Check us out https://www.linkedin.com/pulse/moving-toward-second-chance-aaron-pratt
It was my duty to shoot the enemy, and I don’t regret it. My regrets are for the people I couldn’t save: Marines, soldiers, buddies. I’m not naive, and I don’t romanticize war. The worst moments of my life have come as a SEAL. But I can stand before God with a clear conscience about doing my job.
This is the day that the Lord has made and also a day that we who served in the United States Military Armed Forces were honored at Kansas Avenue SDA Church for our service and dedication to our country. Today was a day that I watched along with many others, my husband Chief Petty Officer Aaron Dejohn Pratt be honored with a standing ovation from the entire congregation for his service as a Navy SEAL, a POW and as a Mighty Man of God. I can truly say that I have never been as proud as I was today to see the love and respect of others who never knew that Aaron was “more” than a Man of God, but also a dedicated soldier who served his country with all that he had, even as a POW.
I would like to thank Colonel Bill Howe for including me and my husband in today’s celebration of freedom and liberty, and for his steadfastness in honoring my husband as a Navy SEAL.
Loyalty to Country, Team and Teammate
• Serve with Honor and Integrity On and Off the Battlefield
• Ready to Lead, Ready to Follow, Never Quit
• Take responsibility for your actions and the actions of your teammates
• Excel as Warriors through Discipline and Innovation
• Train for War, Fight to Win, Defeat our Nation’s Enemies
• Earn your Trident everyday
May and I are always excited about going to the house of worship on Sunday, Saturday or mid week. We are doubly honored when Crown of Life Ministries and Pastor Jones and his wife Sandra allow us to be incorporated within the functions of that church as well. We have been in hot pursuit of opening our dream business “Second Chance Alliance” and in performing the work required we have been side by side with several City and State officials, but never the chief of Police of Riverside County and two Councilmen of 7th District and 2nd District of Riverside. May was throw a back for real when she was given the opportunity to take this photo with one of the original Tuskegee Airmen.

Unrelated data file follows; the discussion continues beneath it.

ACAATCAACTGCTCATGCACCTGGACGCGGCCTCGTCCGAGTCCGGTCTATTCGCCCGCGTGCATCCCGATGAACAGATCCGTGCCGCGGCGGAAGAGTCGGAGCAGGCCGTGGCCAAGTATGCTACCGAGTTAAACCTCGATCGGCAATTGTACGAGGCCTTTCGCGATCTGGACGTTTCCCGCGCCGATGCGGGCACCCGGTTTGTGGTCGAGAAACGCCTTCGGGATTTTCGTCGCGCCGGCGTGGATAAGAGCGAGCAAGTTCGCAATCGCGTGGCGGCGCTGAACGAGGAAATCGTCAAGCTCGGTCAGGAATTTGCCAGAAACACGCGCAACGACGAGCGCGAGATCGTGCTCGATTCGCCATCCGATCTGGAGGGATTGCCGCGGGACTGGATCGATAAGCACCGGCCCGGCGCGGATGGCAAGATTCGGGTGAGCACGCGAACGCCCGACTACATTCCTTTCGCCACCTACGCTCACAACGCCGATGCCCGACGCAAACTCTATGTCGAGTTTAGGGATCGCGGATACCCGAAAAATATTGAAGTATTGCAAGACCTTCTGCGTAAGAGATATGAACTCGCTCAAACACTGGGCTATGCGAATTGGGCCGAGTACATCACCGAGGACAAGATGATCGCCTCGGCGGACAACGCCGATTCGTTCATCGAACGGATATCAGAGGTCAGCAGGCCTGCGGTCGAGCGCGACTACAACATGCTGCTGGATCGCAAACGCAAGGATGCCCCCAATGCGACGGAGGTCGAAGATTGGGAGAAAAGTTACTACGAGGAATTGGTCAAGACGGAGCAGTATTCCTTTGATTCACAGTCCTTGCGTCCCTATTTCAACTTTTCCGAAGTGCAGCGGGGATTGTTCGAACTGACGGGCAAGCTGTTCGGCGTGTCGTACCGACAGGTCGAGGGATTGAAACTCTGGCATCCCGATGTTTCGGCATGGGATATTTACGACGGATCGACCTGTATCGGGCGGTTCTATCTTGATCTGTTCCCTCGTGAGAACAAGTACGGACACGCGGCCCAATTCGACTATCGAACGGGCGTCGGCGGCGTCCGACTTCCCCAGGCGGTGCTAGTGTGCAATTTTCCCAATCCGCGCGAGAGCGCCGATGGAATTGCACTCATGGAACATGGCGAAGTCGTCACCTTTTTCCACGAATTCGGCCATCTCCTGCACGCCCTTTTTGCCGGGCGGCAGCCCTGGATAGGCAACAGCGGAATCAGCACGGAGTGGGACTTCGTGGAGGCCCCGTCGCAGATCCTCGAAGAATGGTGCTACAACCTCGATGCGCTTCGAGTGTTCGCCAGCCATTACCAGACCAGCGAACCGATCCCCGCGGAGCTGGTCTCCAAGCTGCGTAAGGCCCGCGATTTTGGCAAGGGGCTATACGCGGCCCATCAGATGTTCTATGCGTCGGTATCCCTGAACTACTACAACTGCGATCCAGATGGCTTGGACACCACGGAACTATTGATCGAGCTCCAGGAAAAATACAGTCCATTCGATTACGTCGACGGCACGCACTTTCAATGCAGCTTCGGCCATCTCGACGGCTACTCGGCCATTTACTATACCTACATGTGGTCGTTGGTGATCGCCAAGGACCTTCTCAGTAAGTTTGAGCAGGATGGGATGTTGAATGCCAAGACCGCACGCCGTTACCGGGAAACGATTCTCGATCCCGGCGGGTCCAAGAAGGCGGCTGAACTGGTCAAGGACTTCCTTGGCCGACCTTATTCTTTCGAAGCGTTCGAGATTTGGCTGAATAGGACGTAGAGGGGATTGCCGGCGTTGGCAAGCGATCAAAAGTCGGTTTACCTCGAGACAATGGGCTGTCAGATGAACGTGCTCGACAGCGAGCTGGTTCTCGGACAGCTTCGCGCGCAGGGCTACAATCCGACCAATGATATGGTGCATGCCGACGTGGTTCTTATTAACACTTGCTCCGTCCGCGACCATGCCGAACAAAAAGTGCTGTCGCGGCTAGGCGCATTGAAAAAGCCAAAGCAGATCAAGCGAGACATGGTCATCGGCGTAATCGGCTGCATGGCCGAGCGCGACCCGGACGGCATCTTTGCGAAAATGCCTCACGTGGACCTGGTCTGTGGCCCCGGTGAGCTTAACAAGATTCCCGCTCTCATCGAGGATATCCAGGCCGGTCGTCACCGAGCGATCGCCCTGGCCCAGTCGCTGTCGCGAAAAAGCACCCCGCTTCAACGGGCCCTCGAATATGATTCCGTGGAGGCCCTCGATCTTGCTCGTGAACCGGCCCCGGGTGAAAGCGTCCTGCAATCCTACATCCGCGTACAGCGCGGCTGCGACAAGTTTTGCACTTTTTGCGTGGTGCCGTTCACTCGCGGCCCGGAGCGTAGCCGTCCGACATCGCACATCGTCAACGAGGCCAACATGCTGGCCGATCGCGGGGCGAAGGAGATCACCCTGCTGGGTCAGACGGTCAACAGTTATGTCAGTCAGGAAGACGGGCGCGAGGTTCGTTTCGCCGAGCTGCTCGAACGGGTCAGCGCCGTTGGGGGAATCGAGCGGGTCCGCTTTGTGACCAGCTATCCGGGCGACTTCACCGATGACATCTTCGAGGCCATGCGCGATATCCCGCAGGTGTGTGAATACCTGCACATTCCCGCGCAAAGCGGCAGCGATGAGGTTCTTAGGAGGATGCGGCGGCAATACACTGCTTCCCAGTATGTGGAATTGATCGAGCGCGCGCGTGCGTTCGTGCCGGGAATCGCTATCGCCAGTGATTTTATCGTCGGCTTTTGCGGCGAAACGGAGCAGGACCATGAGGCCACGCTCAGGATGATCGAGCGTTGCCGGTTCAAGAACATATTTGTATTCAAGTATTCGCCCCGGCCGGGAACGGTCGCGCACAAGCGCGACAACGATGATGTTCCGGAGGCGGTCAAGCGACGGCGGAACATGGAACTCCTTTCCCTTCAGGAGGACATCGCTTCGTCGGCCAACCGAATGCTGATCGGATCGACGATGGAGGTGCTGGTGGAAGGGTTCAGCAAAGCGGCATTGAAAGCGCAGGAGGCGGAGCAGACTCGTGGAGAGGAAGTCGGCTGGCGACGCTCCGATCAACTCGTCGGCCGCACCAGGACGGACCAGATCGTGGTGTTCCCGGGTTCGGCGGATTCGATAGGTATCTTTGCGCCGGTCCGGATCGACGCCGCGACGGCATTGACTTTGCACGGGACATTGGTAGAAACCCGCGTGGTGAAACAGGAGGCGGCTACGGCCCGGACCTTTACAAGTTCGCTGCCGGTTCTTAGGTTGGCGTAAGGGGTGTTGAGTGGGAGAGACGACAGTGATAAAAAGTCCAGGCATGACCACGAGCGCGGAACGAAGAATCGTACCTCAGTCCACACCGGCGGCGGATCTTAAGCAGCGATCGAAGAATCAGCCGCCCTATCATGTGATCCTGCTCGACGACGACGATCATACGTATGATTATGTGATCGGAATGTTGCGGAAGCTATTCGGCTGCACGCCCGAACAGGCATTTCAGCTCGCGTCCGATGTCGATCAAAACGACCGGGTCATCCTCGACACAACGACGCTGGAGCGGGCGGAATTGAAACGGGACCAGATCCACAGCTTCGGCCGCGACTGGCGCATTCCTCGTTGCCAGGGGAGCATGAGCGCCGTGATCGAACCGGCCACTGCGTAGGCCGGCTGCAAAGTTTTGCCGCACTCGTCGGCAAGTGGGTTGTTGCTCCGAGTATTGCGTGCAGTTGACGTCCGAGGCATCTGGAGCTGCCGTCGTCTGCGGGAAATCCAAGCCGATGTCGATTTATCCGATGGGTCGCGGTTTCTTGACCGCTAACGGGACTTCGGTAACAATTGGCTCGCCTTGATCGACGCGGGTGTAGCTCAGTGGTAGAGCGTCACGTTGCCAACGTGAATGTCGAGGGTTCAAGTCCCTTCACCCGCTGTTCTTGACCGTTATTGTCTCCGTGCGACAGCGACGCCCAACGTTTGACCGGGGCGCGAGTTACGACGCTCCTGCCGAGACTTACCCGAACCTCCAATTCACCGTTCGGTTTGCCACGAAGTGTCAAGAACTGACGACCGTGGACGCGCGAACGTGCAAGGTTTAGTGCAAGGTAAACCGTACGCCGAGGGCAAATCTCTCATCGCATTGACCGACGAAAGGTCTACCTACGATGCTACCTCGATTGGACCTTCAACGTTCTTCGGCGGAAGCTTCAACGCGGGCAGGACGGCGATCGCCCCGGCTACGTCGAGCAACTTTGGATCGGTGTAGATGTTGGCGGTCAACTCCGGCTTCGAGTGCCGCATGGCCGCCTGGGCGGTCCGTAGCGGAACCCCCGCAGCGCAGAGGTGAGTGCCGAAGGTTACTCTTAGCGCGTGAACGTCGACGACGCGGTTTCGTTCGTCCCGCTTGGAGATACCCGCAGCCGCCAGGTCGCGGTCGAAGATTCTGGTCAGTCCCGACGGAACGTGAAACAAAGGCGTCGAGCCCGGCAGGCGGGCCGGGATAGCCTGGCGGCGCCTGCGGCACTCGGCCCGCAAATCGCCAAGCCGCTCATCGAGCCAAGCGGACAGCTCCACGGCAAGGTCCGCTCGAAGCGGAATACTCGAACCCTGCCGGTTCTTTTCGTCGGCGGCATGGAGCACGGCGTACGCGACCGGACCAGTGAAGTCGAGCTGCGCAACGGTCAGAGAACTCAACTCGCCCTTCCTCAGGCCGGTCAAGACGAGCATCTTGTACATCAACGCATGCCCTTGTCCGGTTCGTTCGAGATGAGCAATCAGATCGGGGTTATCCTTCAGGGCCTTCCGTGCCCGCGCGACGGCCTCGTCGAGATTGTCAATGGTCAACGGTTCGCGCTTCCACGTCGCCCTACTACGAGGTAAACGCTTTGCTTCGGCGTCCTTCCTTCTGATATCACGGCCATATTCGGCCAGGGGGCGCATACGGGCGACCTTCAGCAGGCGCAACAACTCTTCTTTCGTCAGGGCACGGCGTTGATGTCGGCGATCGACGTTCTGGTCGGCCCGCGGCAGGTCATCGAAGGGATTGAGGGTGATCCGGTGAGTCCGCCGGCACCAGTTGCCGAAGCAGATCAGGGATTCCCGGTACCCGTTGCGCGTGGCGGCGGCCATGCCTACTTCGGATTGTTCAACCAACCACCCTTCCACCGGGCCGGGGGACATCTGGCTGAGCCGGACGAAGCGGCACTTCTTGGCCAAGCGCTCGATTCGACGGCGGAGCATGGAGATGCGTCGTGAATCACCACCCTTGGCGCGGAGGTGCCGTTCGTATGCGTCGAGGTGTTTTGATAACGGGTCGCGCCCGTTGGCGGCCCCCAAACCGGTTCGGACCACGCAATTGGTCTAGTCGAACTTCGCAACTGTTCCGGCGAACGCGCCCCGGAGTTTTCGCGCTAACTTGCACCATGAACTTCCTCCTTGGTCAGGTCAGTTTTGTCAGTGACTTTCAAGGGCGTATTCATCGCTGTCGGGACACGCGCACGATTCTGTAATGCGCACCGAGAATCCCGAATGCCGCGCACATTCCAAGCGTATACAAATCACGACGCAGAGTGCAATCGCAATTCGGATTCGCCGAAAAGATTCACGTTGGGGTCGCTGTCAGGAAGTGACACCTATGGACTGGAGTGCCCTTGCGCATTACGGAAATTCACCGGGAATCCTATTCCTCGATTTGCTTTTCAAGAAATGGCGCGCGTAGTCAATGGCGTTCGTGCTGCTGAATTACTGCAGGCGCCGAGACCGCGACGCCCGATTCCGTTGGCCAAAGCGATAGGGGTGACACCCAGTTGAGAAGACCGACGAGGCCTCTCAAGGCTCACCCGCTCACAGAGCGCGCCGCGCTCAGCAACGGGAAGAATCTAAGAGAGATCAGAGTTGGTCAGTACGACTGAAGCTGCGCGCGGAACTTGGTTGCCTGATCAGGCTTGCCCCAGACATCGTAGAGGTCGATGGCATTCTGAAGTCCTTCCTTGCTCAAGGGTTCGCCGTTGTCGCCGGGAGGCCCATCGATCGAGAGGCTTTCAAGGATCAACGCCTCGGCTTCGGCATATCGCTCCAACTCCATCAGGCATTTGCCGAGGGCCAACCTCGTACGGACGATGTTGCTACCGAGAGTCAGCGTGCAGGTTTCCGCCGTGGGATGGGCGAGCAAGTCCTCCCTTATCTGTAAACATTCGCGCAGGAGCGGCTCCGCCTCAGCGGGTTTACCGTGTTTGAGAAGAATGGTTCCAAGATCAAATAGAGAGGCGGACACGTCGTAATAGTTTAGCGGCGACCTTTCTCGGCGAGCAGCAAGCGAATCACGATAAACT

Sometimes a little book can make a big difference in how people think about right and wrong.
Harriet Beecher Stowe’s 1852 novel, Uncle Tom’s Cabin, profoundly affected the way white Americans perceived slavery. Ten years later and across the Atlantic, Henry Dunant published another revolutionary book, A Memory of Solferino: his eyewitness account of the aftermath of one of Europe’s bloodiest battles.
Dunant’s book is rarely read today. But if you are outraged when bombs, rockets, or artillery shells fall on hospitals, schools, and places of worship, you can trace that presumption—that these should be safe places—to Dunant.
Across cultures and time, honor and manliness have been inextricably tied together. In many cases, they were synonymous. Honor lost was manhood lost. Because honor was such a central aspect of a man’s masculine identity, men would go to great lengths to win honor and prevent its loss.
If we take even a cursory look at history, honor pops up over and over again as a central theme in literature and life. The epic poems of Homer are primarily about honor and man’s quest to achieve and maintain it. If you read Shakespeare’s plays with a close eye, you’ll find that honor and manhood take center stage as reoccurring themes. During the 17th and all the way into the early 20th century, upperclass men in Europe and the United States regularly engaged in duels on “fields of honor” to defend their manhood. When signing the Declaration of Independence, the American Founding Fathers “mutually pledged to each other our lives, our fortunes, and our sacred honor.”
But what exactly is honor?